Lysias, Speeches (English) (XML Header) [genre: prose; rhetoric] [word count] [lemma count] [Lys.].
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Defense in the Matter of the Olive Stump

7.1Heretofore, gentlemen of the Council, I thought it possible for a person who so desired to avoid both law-suits and anxieties by leading a quiet life; but now I find myself so unexpectedly embarrassed with accusations and with nefarious slanderers that, if such a thing could be, I conceive that even those who are yet unborn ought now be feeling alarmed for what is in store for them, since the conduct of these men brings as great a share of danger upon those who have done no wrong as upon those who are guilty of many offences. 7.2And this trial has been made especially perplexing for me, because at first I was indicted for clearing away an olive tree from my land, and they went and made an inquiry of the men who had brought the produce of the State olives; but having failed by this method to find that I have done anything wrong, they now say it is an olive-stump that I cleared away, judging that for me this is a most difficult accusation to refute, while to them it allows more freedom to make any statement that they please. 7.3So I am obliged, on a charge which this man has carefully planned against me before coming here, and which I have only heard at the same moment as you who are to decide on the case, to defend myself against the loss of my native land and my possessions. Nevertheless I will try to explain the affair to you from the beginning.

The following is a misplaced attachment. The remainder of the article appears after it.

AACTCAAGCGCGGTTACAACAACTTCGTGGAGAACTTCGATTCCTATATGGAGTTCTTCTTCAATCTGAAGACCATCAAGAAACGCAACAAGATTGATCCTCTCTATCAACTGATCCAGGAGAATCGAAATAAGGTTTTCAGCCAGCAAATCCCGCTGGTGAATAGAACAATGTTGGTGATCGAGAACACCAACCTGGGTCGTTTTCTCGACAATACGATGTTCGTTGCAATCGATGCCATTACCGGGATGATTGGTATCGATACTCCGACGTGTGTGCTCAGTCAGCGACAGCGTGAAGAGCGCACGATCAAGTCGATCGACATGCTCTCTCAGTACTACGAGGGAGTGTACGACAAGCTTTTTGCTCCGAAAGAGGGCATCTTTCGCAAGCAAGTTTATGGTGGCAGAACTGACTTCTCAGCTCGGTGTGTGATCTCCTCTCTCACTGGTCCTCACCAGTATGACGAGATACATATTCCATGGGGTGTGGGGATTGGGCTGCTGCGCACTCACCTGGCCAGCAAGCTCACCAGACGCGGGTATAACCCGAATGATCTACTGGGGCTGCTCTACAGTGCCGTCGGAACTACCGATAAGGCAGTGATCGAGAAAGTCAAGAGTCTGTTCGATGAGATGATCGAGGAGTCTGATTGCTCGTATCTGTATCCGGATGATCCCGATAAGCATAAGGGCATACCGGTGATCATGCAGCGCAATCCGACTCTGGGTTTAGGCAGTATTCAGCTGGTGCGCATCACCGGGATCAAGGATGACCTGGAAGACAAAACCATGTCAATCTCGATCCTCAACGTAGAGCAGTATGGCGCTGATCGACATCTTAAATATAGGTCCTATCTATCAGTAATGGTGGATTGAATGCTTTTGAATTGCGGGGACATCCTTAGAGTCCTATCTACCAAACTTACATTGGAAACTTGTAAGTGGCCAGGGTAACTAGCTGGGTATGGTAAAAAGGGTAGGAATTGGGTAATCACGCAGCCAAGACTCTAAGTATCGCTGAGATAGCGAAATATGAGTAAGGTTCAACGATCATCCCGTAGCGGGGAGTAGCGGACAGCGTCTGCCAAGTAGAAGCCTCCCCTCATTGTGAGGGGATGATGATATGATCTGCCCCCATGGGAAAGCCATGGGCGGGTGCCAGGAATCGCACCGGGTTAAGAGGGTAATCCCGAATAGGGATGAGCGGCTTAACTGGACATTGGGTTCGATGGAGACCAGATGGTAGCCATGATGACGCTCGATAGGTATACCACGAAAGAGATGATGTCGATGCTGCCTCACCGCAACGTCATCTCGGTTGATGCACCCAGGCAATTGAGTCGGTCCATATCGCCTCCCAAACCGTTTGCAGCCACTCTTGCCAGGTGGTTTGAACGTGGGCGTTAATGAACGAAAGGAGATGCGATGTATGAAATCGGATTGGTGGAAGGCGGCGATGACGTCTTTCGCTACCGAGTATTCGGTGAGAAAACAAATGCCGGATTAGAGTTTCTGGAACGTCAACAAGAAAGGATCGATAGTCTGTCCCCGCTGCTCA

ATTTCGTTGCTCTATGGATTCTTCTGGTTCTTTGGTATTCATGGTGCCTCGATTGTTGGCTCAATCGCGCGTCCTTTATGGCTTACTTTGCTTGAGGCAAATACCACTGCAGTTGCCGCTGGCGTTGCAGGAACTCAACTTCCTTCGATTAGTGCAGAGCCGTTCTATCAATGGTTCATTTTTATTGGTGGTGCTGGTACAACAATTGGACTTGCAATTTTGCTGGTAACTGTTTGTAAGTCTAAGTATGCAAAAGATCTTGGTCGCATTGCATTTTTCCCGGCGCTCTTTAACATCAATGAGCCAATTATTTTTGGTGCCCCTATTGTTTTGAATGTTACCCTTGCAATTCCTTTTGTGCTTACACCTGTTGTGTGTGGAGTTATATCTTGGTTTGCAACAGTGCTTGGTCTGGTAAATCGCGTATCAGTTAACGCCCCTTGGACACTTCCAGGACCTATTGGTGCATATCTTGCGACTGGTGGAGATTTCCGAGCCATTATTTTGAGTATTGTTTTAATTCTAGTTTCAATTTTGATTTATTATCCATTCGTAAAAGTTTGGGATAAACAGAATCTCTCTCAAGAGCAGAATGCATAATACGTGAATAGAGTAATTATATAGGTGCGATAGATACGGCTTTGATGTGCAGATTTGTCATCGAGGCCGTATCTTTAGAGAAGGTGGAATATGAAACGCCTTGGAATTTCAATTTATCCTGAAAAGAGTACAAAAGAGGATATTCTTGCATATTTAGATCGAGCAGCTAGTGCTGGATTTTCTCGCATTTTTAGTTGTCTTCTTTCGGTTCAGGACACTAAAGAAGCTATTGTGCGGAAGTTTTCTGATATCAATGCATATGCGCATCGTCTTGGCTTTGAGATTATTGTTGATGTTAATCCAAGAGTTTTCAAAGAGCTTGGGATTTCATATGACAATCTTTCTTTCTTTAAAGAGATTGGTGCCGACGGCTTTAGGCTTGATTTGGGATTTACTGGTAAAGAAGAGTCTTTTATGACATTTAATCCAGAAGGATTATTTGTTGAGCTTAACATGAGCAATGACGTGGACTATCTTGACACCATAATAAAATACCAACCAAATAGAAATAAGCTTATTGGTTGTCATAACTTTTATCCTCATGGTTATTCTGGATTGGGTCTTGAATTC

7.4This plot of ground belonged to Peisander; but when his property was confiscated, Apollodorus of Megara had it as a gift from the people note and cultivated it for some time, until, shortly before the Thirty, note Anticles bought it from him and let it out. I bought it from Anticles when peace had been made. note 7.5So I consider, gentlemen, that my business is to show that, when I acquired the plot, there was neither olive-tree nor stump upon it. For I conceive that in respect of the previous time, even had there been sacred olives of old upon it, I could not with justice be penalized; since if we have had no hand in their clearance, there is no relevance in our being charged as guilty of the offences of others. 7.6For you are all aware that, among the numerous troubles that have been caused by the war, the outlying districts were ravaged by the Lacedaemonians, note while the nearer were plundered by our friends; so how can it be just that I should be punished now for the disasters that then befell the city? 7.7And in particular, this plot of land, as having been confiscated during the war, was unsold for over three years: it is not surprising if they uprooted the sacred olives at a time in which we were unable to safeguard even our personal property. You are aware, gentlemen—especially those of you who have the supervision of such matters,—that many plots at that time were thick with private and sacred olive-trees which have now for the most part been uprooted, so that the land has become bare; and although the same people have owned these plots in the peace as in the war, you do not think fit to punish them for the up-rooting done by others. 7.8And yet, if you exculpate those who have cultivated the land throughout the whole period, surely those who bought it in the time of the peace ought to leave your court unpunished.